One key shift in U.S. policy was overlooked in the barrage of news about Barack Obama’s eventful 50-hour visit to Israel last week: the demand that Palestinians recognize Israel as a Jewish state. Hamas leader Salah Bardawil called it “the most dangerous statement by an American president regarding the Palestinian issue.”
First, some background: Israel’s founding documents aimed to make the country a Jewish state. Modern Zionism effectively began with the publication in 1896 of Theodor Herzl’s book Der Judenstaat (“The Jewish State”). The Balfour Declaration of 1917 favors “a national home for the Jewish people.” U.N. General Assembly Resolution 181 of 1947, which partitioned Palestine into two, mentions the term “Jewish state” 30 times. Israel’s Declaration of Establishment of 1948 mentions the term five times, as in “We . . . hereby declare the establishment of a Jewish state in Eretz-Israel, to be known as the State of Israel.”
Because of this tight connection, when Arab-Israeli diplomacy began in earnest in the 1970s, the “Jewish state” formulation largely disappeared from view; everyone simply assumed that diplomatic recognition of Israel meant accepting it as a Jewish state. This changed only in recent years as Israeli Arabs came to accept Israel but reject its Jewish nature. For example, an important 2006 publication from the Mossawa Center in Haifa, “The Future Vision of Palestinian Arabs in Israel,” proposes that the country become a religiously neutral state and joint homeland for Jews and Arabs. In brief, Israeli Arabs have come to see Israel as a variant of Palestine.
Awakened to this shift, Israelis and their friends realized that winning Arab acceptance of Israel no longer sufficed; they had to insist on explicit Arab acceptance of Israel as a Jewish state. In 2007, Israeli prime minister Ehud Olmert announced that unless Palestinians accepted this definition, diplomacy would be aborted: “I do not intend to compromise in any way over the issue of the Jewish state,” he emphasized. The Palestinian Authority immediately and unanimously rejected this demand. Its head, Mahmoud Abbas, responded: “In Israel, there are Jews and others living there. This we are willing to recognize, nothing else.”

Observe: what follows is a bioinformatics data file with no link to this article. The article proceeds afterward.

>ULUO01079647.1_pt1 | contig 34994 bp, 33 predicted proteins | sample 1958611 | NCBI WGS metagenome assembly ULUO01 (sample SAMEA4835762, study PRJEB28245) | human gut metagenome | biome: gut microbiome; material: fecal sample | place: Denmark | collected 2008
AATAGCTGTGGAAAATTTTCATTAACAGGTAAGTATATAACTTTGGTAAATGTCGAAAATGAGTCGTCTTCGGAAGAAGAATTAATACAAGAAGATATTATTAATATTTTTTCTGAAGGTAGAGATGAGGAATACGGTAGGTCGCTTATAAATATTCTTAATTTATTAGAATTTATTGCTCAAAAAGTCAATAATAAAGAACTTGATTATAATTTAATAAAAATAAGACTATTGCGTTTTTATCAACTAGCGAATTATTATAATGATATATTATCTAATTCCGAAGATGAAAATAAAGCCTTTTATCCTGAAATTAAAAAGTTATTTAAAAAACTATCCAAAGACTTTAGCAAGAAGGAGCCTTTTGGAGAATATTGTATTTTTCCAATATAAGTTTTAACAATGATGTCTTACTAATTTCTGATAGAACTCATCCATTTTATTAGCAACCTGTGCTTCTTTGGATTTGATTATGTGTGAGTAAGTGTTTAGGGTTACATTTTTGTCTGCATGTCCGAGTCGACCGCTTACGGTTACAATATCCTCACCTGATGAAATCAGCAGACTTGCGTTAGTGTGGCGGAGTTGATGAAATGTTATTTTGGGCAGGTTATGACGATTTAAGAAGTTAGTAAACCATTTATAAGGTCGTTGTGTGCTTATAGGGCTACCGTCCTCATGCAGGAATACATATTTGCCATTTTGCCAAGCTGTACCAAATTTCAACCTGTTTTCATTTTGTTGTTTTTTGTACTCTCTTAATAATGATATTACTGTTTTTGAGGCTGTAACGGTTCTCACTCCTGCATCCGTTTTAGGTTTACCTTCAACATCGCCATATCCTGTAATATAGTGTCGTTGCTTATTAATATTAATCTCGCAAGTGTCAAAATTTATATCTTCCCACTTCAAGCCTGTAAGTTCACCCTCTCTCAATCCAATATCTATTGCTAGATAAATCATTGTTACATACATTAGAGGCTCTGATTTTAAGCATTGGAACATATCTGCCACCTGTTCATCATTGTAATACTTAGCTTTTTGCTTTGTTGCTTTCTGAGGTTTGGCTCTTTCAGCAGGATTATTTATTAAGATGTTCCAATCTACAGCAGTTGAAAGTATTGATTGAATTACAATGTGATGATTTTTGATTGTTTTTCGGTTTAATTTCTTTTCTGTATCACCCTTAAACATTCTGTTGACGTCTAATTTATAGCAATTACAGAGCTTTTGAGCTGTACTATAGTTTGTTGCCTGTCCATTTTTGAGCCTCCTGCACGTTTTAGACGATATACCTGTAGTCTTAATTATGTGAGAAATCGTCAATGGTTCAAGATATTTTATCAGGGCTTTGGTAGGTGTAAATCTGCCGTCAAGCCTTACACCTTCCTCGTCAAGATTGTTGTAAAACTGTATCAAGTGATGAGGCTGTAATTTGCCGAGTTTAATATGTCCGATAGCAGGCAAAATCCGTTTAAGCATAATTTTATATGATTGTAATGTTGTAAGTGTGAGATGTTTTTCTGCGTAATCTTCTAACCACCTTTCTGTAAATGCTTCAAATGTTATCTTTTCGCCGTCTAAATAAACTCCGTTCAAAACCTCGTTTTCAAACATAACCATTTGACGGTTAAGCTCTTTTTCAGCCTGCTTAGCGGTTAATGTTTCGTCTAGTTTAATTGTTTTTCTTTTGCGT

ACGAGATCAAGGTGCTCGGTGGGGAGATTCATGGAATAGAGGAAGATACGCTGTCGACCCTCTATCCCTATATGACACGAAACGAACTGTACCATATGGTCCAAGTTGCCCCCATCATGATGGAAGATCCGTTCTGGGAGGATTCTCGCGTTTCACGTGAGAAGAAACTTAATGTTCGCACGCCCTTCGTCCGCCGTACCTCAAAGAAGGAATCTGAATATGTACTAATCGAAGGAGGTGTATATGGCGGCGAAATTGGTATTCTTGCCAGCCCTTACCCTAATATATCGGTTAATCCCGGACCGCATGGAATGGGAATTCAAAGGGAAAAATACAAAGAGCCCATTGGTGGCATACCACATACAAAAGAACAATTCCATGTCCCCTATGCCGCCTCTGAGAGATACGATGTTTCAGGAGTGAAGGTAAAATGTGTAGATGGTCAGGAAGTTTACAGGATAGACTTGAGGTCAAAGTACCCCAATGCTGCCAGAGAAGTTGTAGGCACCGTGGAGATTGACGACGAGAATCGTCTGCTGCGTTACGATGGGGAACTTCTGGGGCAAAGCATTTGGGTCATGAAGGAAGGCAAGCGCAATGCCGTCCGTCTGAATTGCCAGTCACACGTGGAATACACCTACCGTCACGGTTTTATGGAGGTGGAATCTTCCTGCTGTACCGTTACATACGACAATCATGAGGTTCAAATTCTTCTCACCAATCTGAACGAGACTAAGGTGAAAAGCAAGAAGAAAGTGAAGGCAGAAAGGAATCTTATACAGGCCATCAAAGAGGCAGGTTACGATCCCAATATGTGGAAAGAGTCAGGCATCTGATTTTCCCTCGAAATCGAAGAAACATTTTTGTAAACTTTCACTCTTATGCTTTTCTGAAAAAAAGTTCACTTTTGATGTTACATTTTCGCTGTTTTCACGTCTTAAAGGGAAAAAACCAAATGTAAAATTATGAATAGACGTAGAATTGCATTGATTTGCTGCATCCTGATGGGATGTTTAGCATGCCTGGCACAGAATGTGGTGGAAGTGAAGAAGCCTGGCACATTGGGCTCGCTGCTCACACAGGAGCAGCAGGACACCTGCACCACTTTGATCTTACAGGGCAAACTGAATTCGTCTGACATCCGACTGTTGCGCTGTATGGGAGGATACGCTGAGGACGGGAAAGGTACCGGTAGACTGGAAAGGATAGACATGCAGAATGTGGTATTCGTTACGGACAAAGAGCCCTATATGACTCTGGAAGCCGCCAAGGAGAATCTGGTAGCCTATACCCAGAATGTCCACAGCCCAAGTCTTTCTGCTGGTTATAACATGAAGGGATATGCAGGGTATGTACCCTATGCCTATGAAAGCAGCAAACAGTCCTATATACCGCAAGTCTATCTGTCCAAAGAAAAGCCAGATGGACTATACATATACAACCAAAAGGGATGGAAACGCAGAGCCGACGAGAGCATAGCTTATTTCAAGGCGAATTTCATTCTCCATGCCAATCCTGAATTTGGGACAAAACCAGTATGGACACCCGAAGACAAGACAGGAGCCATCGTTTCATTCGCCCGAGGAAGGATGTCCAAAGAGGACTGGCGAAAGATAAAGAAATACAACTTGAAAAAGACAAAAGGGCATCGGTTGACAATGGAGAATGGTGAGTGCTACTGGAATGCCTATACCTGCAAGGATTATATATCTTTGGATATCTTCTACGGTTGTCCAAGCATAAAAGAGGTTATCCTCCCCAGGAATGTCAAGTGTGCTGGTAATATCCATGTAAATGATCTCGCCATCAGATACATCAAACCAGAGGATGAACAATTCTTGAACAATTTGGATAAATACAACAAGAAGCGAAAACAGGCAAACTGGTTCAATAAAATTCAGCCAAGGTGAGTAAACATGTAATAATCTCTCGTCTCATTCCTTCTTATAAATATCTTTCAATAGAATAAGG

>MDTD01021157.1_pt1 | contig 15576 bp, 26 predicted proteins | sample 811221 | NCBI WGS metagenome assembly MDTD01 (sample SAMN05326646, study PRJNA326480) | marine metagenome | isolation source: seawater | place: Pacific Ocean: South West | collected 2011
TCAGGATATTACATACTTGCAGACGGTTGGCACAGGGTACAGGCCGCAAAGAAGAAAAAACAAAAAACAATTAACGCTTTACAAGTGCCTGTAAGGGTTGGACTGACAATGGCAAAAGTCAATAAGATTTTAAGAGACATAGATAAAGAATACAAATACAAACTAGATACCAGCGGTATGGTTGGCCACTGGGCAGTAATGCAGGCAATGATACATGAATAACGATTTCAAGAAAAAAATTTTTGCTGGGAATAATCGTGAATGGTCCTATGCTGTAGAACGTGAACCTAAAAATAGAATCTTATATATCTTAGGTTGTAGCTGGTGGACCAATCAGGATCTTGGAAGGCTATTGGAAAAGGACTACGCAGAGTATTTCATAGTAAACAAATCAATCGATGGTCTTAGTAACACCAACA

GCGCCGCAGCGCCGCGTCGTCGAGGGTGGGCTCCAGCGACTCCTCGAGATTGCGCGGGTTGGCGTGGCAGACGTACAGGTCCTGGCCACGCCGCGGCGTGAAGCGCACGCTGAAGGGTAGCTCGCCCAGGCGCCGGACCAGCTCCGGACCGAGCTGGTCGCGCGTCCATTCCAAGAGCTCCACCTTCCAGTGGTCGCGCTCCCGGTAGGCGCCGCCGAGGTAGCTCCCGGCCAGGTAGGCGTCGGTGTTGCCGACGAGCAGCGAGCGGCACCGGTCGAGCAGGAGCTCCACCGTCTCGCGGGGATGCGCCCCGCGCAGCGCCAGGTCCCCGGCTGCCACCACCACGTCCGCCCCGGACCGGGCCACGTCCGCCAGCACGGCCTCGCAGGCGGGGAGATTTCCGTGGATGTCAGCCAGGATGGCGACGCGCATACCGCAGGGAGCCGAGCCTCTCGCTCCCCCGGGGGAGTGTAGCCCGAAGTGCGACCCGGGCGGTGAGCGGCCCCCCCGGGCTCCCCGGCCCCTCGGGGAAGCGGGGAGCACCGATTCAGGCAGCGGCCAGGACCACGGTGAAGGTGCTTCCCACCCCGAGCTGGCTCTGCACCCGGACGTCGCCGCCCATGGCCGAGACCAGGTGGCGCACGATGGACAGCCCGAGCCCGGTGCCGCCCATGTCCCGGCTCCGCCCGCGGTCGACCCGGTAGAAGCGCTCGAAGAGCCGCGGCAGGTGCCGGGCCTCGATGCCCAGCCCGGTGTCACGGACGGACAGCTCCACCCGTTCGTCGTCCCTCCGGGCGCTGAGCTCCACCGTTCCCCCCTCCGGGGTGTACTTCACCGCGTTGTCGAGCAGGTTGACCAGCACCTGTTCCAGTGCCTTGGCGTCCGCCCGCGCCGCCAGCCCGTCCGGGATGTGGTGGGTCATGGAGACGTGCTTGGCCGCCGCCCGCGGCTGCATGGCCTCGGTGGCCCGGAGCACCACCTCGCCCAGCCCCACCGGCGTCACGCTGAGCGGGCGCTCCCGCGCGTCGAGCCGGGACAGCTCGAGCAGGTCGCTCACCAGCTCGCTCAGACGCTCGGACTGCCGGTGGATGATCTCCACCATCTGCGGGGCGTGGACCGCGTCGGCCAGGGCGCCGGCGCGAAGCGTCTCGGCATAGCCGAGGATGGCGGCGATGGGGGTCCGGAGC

When Benjamin Netanyahu succeeded Olmert as prime minister in 2009, he reiterated this demand as a precondition to serious negotiations: “Israel expects the Palestinians to first recognize Israel as a Jewish state before talking about two states for two peoples.” The Palestinians not only refused to budge but ridiculed the very idea. Again, Abbas: “What is a ‘Jewish state?’ We call it the ‘State of Israel.’ You can call yourselves whatever you want. But I will not accept it. . . . It’s not my job to . . . provide a definition for the state and what it contains. You can call yourselves the Zionist Republic, the Hebrew, the National, the Socialist [Republic]. Call it whatever you like, I don’t care.”
American politicians, including George W. Bush and Obama, have since 2008 occasionally referred to Israel as a Jewish state, even as they studiously avoided requiring Palestinians to do likewise. In a typical declaration, Obama in 2011 sketched the ultimate diplomatic goal as “two states for two peoples: Israel as a Jewish state and the homeland for the Jewish people, and the state of Palestine as the homeland for the Palestinian people.”
Then, in his Jerusalem speech last week, Obama suddenly and unexpectedly adopted in full the Israeli demand: “Palestinians must recognize that Israel will be a Jewish state.”
That sentence breaks important new ground and cannot readily be undone. It also makes for excellent policy, for without such recognition, Palestinian acceptance of Israel is hollow, indicating only a willingness to call the future state they will dominate “Israel” rather than “Palestine.”
While it was not the only shift in policy announced during Obama’s trip (another was his telling the Palestinians not to set preconditions for negotiations), this one looms largest because it starkly contravenes the Palestinian consensus. Bardawil may hyperbolically assert that it “shows that Obama has turned his back to all Arabs” but his words in fact establish a readiness to deal with the conflict’s central issue. They likely will be his most important, most lasting, and most constructive contribution to Arab-Israeli diplomacy.
— Daniel Pipes is president of the Middle East Forum. © 2013 by Daniel Pipes. All rights reserved.